A sense of nation-wide emergency, across all aspects of life, now pervades governance. Coordination is maximum, and conflict minimum, across Centre and states—indeed, across the political sphere. Everyone realises how crucial this period is. The expression ‘Lakshman rekha’, a recent appearance in the lexicon of words associated with the fight against COVID-19, reflects that. A day after Prime Minister Narendra Modi announced the 21-day lockdown on March 24, Doordarshan began a rerun of Ramanand Sagar’s TV serial Ramayan, and soon someone realised this metaphor from the epic resonated particularly well in these unusual circumstances. What was this new proscription—stay at home, going out would invite danger—if not a modern form of Lakshman rekha?
Reality, of course, soon defied the epical metaphor. Thousands upon thousands of Indians had no option but to observe it in the breach. Having left their villages for a hardscrabble life in the glittering cities—where they worked on highways, built condominiums for others, served tea, cleaned, and did hundreds of other jobs—they never had the safety net implied by a Lakshman rekha. The national lockdown left them without work, money and food, or even buses or trains to go home. So they packed their meagre belongings and started on a determined long walk, on highways they had themselves built. If anything, it resembled another image from the epic—that of a collective vanwas.
The government had clearly not seen it coming. Much like it did not foresee several other things. Take the fortnight-long Tablighi Jamaat event in Delhi, which became a ‘hotspot’ unto itself. No religious congregation had yet been banned (the event was from March 1-15)—crowds still thronged Vaishno Devi, Keoladevi in Rajasthan and Shani Shingnapur in Maharashtra. Even on March 20, thousands gathered in ‘literate’ Kerala’s capital Thiruvananthapuram for an ‘arattu’ procession at a local temple. Even without a ban, each one of them spoke of the criminal insularity of congregation leaders. Corona fears were widely known by then, and each was a likely super-spreader event.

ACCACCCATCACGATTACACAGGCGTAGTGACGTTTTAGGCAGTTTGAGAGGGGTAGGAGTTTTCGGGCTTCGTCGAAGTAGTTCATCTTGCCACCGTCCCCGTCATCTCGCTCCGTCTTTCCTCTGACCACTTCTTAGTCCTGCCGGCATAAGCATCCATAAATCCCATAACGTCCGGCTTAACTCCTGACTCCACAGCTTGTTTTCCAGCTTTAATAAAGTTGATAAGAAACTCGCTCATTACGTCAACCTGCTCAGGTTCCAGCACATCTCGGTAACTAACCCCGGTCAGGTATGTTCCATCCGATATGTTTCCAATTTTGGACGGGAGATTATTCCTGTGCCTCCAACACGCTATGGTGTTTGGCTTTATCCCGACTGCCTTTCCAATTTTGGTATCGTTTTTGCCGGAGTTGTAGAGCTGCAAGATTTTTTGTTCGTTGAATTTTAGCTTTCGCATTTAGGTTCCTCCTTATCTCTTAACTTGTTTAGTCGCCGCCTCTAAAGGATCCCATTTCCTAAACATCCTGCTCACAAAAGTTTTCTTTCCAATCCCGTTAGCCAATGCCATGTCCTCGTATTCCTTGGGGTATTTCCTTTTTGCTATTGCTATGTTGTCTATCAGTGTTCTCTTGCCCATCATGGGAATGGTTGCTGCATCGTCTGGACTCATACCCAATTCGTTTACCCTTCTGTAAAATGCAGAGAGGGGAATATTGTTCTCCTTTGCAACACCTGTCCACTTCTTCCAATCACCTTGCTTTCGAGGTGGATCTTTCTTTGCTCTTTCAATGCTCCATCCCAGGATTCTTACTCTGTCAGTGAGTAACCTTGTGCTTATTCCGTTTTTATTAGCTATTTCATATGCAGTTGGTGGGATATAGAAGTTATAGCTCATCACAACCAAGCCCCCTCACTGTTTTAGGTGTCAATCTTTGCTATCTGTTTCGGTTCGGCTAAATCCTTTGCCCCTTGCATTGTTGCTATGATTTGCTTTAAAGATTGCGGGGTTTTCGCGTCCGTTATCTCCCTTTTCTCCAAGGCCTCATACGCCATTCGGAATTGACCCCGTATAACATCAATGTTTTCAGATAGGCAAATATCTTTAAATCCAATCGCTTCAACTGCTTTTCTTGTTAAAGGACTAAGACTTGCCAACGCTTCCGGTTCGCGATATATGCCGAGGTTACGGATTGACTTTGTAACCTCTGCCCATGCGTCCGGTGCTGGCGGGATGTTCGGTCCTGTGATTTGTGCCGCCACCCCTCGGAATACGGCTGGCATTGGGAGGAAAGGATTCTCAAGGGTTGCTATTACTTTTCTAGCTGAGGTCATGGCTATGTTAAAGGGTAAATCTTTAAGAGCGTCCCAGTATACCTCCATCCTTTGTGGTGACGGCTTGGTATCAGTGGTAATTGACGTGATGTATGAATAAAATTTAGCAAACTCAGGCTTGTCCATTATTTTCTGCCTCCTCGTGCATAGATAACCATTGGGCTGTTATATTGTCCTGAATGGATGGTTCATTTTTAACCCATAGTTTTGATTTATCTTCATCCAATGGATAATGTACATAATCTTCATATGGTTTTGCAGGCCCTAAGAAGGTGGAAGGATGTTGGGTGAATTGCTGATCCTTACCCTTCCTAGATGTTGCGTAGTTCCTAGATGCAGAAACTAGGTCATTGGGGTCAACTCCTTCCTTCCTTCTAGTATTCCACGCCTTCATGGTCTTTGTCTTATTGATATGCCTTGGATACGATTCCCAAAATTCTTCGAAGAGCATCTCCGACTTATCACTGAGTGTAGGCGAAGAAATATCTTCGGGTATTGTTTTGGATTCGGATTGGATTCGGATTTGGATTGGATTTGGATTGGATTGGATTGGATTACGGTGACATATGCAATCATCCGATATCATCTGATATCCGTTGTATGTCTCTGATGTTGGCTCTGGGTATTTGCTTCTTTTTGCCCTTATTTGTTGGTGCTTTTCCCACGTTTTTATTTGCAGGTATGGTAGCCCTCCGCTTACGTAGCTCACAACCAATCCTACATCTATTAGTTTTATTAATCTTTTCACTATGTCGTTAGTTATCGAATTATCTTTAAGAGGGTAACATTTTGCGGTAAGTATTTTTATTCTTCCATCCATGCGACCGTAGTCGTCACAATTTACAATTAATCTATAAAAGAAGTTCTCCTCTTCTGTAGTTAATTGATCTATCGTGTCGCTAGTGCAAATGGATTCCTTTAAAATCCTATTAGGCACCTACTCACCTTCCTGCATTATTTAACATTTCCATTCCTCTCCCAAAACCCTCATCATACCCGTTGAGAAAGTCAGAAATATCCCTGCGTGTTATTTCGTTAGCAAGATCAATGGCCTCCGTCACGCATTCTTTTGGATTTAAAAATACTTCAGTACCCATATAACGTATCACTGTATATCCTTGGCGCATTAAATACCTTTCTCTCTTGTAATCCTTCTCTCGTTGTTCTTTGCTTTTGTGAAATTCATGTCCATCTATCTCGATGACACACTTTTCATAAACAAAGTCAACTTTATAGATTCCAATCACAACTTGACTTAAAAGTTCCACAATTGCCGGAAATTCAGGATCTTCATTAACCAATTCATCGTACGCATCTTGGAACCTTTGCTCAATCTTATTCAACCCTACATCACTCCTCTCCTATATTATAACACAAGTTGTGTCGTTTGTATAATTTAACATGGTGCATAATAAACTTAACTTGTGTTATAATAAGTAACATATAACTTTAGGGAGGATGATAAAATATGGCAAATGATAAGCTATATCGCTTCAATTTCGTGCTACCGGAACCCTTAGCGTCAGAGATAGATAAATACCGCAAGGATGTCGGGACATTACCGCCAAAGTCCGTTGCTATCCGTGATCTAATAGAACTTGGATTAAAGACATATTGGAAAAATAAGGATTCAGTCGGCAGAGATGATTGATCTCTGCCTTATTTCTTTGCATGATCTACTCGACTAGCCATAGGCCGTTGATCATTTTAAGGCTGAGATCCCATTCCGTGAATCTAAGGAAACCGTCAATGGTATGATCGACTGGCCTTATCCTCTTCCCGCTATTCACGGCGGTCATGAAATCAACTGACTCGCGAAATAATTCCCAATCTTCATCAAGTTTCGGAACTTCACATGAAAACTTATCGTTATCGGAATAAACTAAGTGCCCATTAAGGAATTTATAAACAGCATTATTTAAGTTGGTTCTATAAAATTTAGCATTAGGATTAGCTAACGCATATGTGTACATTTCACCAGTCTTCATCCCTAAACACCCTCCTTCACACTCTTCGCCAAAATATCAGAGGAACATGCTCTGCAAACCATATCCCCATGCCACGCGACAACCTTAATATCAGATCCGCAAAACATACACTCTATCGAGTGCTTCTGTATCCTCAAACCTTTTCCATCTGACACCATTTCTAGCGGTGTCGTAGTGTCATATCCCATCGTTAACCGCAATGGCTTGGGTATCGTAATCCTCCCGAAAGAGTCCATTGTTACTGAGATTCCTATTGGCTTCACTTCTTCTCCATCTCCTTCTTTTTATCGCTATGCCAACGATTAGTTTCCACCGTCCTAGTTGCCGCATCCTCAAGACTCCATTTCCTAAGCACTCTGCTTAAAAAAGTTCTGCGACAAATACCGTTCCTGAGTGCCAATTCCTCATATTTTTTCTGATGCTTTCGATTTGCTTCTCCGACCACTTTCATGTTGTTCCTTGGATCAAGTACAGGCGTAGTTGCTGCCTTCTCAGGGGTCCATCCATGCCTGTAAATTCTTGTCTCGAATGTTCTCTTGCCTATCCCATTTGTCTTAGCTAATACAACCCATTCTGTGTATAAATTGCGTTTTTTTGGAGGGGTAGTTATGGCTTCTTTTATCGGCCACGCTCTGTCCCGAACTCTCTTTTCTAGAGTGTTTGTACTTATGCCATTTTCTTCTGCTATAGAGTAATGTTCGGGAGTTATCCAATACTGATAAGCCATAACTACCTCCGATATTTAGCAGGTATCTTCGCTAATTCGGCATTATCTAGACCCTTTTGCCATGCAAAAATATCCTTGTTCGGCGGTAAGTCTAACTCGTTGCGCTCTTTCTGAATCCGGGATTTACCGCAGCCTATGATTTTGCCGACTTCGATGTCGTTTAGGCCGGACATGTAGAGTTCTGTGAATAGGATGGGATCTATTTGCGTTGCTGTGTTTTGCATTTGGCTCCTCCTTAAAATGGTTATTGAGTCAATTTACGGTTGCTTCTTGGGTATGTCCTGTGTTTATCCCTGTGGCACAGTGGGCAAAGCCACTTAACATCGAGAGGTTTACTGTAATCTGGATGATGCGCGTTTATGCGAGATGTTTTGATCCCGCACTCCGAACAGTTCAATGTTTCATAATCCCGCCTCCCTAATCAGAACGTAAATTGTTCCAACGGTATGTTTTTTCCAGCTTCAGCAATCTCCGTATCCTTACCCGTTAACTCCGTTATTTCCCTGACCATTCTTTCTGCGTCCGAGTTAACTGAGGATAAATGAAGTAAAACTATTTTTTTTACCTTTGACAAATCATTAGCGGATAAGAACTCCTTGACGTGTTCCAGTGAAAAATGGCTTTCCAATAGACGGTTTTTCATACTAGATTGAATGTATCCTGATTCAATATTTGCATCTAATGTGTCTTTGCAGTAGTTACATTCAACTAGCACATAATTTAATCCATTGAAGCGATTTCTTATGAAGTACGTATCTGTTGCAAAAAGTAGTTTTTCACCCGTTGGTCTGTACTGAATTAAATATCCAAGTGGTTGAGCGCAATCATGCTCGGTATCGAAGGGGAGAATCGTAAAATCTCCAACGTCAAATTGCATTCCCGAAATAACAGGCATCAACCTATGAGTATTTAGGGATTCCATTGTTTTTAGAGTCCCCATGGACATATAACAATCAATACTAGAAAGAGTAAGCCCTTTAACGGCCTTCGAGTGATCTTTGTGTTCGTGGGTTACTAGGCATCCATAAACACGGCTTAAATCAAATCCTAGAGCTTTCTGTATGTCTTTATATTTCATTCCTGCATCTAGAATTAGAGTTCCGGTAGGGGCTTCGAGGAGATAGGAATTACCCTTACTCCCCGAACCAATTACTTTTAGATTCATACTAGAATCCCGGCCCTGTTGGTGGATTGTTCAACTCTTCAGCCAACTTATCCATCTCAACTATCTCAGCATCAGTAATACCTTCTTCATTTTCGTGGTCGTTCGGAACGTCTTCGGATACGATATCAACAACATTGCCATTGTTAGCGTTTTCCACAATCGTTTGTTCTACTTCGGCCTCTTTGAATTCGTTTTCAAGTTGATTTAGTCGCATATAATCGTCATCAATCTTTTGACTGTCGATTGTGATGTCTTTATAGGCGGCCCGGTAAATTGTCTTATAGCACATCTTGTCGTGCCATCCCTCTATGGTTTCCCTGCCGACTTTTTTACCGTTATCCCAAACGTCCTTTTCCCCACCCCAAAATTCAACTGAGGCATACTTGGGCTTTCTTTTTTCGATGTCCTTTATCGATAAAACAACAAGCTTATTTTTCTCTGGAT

The fears proved acutely true with the Tabligh event, where the organisers really should have known better—their footfalls are typically global, and their February event in Malaysia had already been designated the “largest viral vector in Southeast Asia” by New York Times as early as March 3. As it transpired, some 1,900 people had to be evacuated on March 31 from their Nizamuddin HQ and sent into quarantine, weeks after they arrived from Malaysia, Indonesia, Thailand, Saudi Arabia et al. Over 100 of them have been confirmed as coronavirus positive. Many had travelled across India, almost certainly infecting others, and who are now being traced. The Nizamuddin colony has been sealed. March 31 also saw the biggest spike in cases—237 in 24 hours.